Saturday, November 20, 2010


Scorpio Rose, detail 4x6 in(?), fabrics '97

Just found this little write from back-in-the-day. My writing group was invited to take on an older opposite-gender persona and invent a personal ad from that voice:

Hunky widower (don't worry, I didn't kill her, I waited her out) hates walks on beach, wine by fireplace, golden retrievers. Let's get real, sweetheart: your place or mine? Time's a-wasting. You've got some meat on your bones and you don't whine about arthritis; you just know how to take your time. Me, the same.
You actually love the smell of cigars. You're a classy lady looking for a true but wicked gentleman. If I tear up at the phone commercial, you'll hand me your hankie, thank you very much, which I'll wash and fold before I return--ha! no stereotypes here. By now you've learned not to try to organize a man or fish in his pockets. Me, I've learned to turn my hearing aid down without you noticing, so you can go ahead and give me all the details.

Sunday, November 14, 2010

One Holiday Behind

What are you?

This was my headgear for answering the door at Halloween, asking friendly metaphysical questions concerning identity, "What (or who) are you?" while dishing out candy to children in outfits. (Hat by the amazing Syd Rhoads of WendyBird Hats soon to be on Etsy--I added the fabric eye, temporarily, to make me look more discerning).

There's no hesitation about answering: "A witch!" "A hockeymask monster!" Funny no one ever answers, "A kid in a costume."

A while back a sort of obvious realization gave me belly laughs followed by a zingy bubbly energy that wouldn't sleep. I can't quite remember now what struck me as so funny about it, but I'll give it a try.

Here goes: the "I" thought is the same thought in each brain. Hilarious, huh? (Maybe you had to have been there.)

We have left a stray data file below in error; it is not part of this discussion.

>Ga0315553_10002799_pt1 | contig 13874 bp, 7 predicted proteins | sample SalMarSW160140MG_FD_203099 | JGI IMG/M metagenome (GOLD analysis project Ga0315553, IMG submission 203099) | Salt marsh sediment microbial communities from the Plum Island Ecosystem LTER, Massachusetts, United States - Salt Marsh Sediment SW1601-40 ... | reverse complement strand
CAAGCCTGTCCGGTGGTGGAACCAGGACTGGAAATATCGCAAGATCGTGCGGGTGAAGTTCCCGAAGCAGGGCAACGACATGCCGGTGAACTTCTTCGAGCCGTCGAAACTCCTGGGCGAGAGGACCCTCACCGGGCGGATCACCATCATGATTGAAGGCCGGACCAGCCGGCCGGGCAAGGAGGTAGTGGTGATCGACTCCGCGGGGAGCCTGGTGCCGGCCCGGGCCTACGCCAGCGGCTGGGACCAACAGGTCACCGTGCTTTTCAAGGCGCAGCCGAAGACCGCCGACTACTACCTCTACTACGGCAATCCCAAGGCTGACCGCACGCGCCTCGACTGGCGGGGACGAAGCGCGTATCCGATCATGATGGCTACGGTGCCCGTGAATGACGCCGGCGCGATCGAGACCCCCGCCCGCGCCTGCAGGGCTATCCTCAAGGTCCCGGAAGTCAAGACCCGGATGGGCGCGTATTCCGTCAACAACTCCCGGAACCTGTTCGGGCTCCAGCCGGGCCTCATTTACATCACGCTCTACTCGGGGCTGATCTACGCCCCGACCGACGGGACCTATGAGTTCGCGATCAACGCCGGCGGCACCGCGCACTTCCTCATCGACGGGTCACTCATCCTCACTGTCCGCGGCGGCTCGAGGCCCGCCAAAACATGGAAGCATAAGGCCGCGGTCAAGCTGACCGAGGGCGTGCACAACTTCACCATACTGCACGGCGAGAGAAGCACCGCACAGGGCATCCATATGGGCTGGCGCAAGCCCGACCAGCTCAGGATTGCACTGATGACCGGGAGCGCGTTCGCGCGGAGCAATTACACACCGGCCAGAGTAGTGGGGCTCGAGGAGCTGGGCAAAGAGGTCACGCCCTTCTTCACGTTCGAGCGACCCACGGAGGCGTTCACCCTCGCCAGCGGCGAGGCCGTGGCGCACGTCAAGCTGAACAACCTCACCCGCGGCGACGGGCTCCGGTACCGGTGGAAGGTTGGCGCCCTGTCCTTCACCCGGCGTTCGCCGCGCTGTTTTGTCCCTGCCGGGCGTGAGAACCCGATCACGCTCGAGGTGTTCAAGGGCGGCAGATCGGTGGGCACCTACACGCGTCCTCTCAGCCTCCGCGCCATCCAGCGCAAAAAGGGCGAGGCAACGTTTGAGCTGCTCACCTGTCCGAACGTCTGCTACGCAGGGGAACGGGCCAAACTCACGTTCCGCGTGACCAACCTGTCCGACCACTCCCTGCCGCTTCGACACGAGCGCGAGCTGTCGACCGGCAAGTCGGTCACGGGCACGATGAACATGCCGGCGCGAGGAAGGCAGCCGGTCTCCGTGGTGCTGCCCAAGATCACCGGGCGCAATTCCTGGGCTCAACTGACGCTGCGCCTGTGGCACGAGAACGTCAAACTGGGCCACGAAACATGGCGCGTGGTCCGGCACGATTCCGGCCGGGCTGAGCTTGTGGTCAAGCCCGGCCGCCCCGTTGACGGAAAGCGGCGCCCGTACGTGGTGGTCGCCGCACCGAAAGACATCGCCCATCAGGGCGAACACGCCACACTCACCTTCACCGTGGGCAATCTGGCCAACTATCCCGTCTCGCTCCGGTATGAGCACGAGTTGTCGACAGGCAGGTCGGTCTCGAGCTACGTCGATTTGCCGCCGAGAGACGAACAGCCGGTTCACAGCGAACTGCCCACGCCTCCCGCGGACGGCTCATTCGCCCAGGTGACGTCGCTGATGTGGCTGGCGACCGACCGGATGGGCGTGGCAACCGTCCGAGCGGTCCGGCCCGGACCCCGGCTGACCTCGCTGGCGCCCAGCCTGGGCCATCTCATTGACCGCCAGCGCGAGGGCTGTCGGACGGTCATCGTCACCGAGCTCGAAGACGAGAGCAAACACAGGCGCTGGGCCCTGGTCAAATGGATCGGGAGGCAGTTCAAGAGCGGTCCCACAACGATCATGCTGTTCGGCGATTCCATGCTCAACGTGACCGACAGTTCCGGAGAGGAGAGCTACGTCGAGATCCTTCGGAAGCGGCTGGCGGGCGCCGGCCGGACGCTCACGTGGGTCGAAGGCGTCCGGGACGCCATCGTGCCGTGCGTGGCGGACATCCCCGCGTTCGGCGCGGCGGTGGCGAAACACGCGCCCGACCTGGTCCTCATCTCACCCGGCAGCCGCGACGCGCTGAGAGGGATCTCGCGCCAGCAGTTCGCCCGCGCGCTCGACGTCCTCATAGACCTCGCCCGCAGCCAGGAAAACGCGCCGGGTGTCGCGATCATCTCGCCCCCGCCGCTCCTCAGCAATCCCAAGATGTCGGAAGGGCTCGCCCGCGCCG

This thought "I" elaborates itself out into endless flourishes and intricacies, but it's all coming from the same root. Before adding "am..." and all that follows, there is only that one "I" thought, pretending in each person to signify a unique and separate reference of experience.

Something like 75 trillion cells make up a human body. There's almost 7 billion of these aggregates of cells on the planet. Every one of them (give or take) calls themselves, in whatever language, "me" or "I."

I never quite saw before that in each one the same "I" idea lives. This "I" thought that our lifeform hosts and serves, that we believe in as our very own, it's everyone's. Such a laugh! Joke's on 'me'.

There are 20 times as many bacteria, with their distinct genes, living in each human body, as there are mammal cells. (More about that here). Do we count them in as "I" too?

So, aside from a chuckle (perhaps) what's the benefit of this awareness? For me, it gives an instant's break from all the striving and effort to maintain, track, update and improve the I-identity, through everything "I" do or don't do, think, feel, etc. When 'I' is seen as only a concept, one shared by everyone, simply a mental artifact--it lets us off the hook. There's nothing to do or be. Just for now. Breathing happening, reading happening.

No one here! Just an idea-someone. And yet...there's still this lifeform, and what animates it.

Who's that? Who's still here, unidentifiable, laughing?

Tuesday, November 9, 2010

Time Truce

What if time weren't money?
Can you invest 3 minutes to stop the war with the clock?